What’re the chances? Twice in a week, I’ve had a job right out to Richmond. Went to the same expensive road both times, they lived 6 doors away from each other.
The English are known for ignoring eccentricity, or at least humouring those who don’t conform, and London has more than its fair share. I posted about the Mole Man of Hackney and I once had Turner prize-winning potter Grayson Perry, dressed as Little Bo Peep in the back of the cab.
Some self-proclaimed eccentrics even attend the Eccentric Club, formed in the 1780s although there are some earlier references to its conception in London in the 1760s and largely representing that very British tradition of the eccentric aristocrat.
Anyone who listened to London’s late-night radio stations at the turn of the century would have heard the distinctive voice of Rainbow George Weiss, a serial caller of radio chat shows, who squatted so long in a Hampstead house he became the owner, only to sell the property for £710,000 then spending part of his windfall standing in 13 constituencies in the 2005 General Election and then giving away much of the remaining proceeds.
We all like to complain and if really aggrieved, protest to make our point, but for having eccentric protesters with the greatest tenacity, London would appear to lead the way.
We have of course our regular Saturday weekend protesters, who spend their week in comfortable City jobs or living off the State, who then like to spend their weekends selling copies of the Socialist Worker or walking around London with a banner, the latter becoming the leader of a major political party.
Taking those aside, an entrepreneurial spirit has at times been commendable with some individuals, for example, Stanley Green who upon retirement from the civil service decided against taking up golf but chose to spend 25 years warning of the dangers of protein. ‘Less Lust From Less Protein’ his leaflets printed in his front room: Eight Passion Proteins with Care went through 84 editions and sold 87,000 copies over 20 years.
The 14 pages warned that an excess of protein was responsible for uncontrollable passions and recommended that you reduce your consumption of fish, bird, meat, cheese, egg, peas, beans, nuts and well err . . . sitting, and the world would be a happier place.
Phil Howard, a scruffy, beaming Scouser who hung around from around 2000 bellowing through a megaphone at shoppers and office workers. His catchphrase, ‘be a winner, not a sinner’, would extol the benefits of Christianity at Oxford Circus greatly improving the ambience of the area until he had an anti-social behaviour order served by Westminster Council, forcing him to relocate to Piccadilly Circus. Then every evening illuminated by the neon signs revellers could hear him chastising them, telling people they were going to hell because they dyed their hair until that is a second ASBO was served to prevent him from loudly proclaiming his faith. He then relocated out of the West End popping up at other London landmarks as well as major sporting events across the capital.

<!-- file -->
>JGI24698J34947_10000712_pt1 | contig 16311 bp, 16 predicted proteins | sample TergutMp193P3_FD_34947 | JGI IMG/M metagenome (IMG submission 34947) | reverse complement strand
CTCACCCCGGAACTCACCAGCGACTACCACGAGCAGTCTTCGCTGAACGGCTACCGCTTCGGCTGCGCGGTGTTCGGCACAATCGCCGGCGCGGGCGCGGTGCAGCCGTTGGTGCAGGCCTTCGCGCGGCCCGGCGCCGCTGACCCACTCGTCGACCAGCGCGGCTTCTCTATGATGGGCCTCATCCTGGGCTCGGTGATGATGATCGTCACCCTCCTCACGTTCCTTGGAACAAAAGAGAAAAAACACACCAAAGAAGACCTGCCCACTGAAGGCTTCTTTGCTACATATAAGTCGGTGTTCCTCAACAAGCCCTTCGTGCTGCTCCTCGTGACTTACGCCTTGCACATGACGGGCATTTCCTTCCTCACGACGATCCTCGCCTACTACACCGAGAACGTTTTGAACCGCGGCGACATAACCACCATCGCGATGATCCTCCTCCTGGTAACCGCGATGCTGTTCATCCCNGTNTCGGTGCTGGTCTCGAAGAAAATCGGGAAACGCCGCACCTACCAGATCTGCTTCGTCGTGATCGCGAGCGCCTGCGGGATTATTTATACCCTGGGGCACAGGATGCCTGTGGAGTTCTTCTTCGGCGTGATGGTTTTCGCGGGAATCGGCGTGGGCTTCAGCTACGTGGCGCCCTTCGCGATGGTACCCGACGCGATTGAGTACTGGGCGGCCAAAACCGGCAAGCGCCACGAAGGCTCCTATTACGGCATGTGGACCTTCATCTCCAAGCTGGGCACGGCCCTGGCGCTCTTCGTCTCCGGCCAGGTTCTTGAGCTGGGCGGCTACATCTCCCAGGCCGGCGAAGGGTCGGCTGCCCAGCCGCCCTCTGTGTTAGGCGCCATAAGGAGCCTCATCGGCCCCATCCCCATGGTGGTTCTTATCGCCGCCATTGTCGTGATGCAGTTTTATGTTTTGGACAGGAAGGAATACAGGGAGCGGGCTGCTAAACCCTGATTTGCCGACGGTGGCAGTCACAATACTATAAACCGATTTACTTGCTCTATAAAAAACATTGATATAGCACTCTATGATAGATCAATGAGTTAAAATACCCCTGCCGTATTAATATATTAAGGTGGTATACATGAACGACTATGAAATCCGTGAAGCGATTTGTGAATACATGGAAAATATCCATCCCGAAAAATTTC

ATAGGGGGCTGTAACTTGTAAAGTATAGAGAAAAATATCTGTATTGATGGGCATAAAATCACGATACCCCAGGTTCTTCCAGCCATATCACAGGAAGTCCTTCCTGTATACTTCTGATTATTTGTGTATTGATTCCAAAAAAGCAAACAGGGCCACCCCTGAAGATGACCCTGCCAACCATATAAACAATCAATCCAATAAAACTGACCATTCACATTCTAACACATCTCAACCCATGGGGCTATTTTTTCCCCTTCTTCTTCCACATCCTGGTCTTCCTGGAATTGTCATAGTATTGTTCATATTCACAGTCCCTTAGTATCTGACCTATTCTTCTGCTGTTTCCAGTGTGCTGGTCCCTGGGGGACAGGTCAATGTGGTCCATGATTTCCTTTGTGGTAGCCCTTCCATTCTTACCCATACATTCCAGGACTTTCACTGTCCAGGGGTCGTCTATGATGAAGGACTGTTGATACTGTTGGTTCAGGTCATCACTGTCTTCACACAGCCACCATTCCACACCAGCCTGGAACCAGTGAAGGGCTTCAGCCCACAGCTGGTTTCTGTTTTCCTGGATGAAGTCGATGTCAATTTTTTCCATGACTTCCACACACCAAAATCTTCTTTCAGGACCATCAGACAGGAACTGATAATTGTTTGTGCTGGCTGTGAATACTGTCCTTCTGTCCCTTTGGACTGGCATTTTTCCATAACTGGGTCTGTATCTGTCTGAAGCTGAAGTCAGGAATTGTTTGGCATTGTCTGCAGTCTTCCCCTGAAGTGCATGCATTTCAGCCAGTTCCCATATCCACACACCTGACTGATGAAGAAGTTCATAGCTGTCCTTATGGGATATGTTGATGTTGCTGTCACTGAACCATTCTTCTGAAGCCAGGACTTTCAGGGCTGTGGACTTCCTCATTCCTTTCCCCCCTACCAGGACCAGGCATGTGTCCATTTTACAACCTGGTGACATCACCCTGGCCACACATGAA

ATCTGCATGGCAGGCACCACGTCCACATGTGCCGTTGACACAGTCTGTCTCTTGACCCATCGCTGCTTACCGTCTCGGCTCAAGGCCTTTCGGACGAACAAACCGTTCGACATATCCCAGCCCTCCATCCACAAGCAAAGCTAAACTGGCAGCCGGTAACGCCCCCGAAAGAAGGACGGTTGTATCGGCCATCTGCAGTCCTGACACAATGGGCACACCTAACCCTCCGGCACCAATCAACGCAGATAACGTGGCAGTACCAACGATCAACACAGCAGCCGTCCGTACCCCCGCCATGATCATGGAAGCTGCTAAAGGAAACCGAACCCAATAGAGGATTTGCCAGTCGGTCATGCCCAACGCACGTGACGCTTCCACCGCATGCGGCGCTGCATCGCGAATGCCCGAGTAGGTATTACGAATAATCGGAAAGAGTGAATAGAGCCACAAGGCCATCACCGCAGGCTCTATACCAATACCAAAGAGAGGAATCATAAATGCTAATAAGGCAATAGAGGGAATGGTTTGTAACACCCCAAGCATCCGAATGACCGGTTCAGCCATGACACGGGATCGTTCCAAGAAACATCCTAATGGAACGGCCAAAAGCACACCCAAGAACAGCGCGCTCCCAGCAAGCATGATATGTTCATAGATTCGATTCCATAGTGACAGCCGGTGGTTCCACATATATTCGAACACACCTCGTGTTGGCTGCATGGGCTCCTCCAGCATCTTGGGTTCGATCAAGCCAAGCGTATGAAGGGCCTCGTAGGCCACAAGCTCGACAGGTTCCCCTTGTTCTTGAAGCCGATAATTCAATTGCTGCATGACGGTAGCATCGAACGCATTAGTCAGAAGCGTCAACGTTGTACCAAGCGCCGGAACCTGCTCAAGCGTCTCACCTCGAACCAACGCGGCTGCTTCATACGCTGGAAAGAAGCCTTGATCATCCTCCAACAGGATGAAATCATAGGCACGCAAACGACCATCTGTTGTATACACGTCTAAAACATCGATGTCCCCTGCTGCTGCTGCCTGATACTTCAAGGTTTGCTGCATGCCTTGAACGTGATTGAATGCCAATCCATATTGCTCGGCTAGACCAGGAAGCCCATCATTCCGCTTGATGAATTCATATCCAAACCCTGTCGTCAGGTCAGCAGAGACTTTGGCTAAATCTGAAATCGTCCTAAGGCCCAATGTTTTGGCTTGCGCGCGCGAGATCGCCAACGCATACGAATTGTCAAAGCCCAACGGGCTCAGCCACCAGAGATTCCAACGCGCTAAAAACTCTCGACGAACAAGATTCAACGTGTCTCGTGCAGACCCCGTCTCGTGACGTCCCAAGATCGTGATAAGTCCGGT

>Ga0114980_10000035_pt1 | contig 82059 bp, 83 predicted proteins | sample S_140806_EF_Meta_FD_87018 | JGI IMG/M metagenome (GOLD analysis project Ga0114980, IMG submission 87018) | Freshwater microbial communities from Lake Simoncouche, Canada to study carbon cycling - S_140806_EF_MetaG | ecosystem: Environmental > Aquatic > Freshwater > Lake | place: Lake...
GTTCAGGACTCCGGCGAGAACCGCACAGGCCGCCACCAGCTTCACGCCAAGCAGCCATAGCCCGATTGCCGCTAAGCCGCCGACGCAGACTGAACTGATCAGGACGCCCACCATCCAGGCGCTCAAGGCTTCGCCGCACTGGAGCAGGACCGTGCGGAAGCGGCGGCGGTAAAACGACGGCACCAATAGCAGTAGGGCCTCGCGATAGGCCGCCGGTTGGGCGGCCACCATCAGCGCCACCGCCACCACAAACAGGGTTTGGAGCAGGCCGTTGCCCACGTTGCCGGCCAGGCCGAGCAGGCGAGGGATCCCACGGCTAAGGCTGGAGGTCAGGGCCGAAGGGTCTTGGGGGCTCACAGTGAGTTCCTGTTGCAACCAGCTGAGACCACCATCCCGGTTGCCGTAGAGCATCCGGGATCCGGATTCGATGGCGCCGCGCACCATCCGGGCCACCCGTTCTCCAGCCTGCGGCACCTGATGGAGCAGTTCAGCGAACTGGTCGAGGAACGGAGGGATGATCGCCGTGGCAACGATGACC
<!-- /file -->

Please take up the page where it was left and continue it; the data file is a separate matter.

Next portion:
Gold Lamé Man
A third lone individual could still be found, after over 15 years outside White’s Club in St. James’ Street resplendent dressed in a gold jacket and gold shoes. He divided his time between a certain Lord of the Realm’s club, who he claimed had ruined his business. He blamed Her Majesty for not supporting his one-man crusade but boasted proudly to me that once he saw the Queen watching him from behind her net curtains as he stood outside Buckingham Palace regaling he for not supporting him.
For a far more spiritual demo, go to Portland Place, there opposite the Chinese Embassy since June 2002, protesting against an oppressive regime, sympathisers of Falun Gong practise Tai Chi, 24 hours a day, commendable but utterly fruitless since China hardly feels threatened by the slow movements of the protesters. But of course, if you want free Tai Chi lessons CabbieBlog recommends the pavement outside RIBA.
Make Love Not War
But my all-time favourite for endurance and cocking a snoop at authority has to be Brian Haw, who on 2 June 2001 decided to begin camping in Parliament Square in a one-man political protest against war and foreign policy. Unfortunately for Brian, the second Iraq war overtook events making him a cause célèbre and preventing him from ever giving up his one-man protest against the forces of the State. Westminster City Council then failed in their prosecution against Brian for obstructing the pavement, later his continuous use of a megaphone led to objections by Members of Parliament. Then in a glorious twist, a House of Commons Procedure Committee recommended that the law be changed to prohibit his protest as his camp could provide an opportunity for terrorists to disguise explosive devices. The Government then passed a provision to the Serious Organised Crime and Police Act banning all unlicensed protests, permanent or otherwise, however, because Brian’s protest was on-going and residing on Parliament Square before the enactment of the Act, it was unclear whether the Act applied to him. He died in Berlin of lung cancer in 2011, no doubt still regaling the authorities.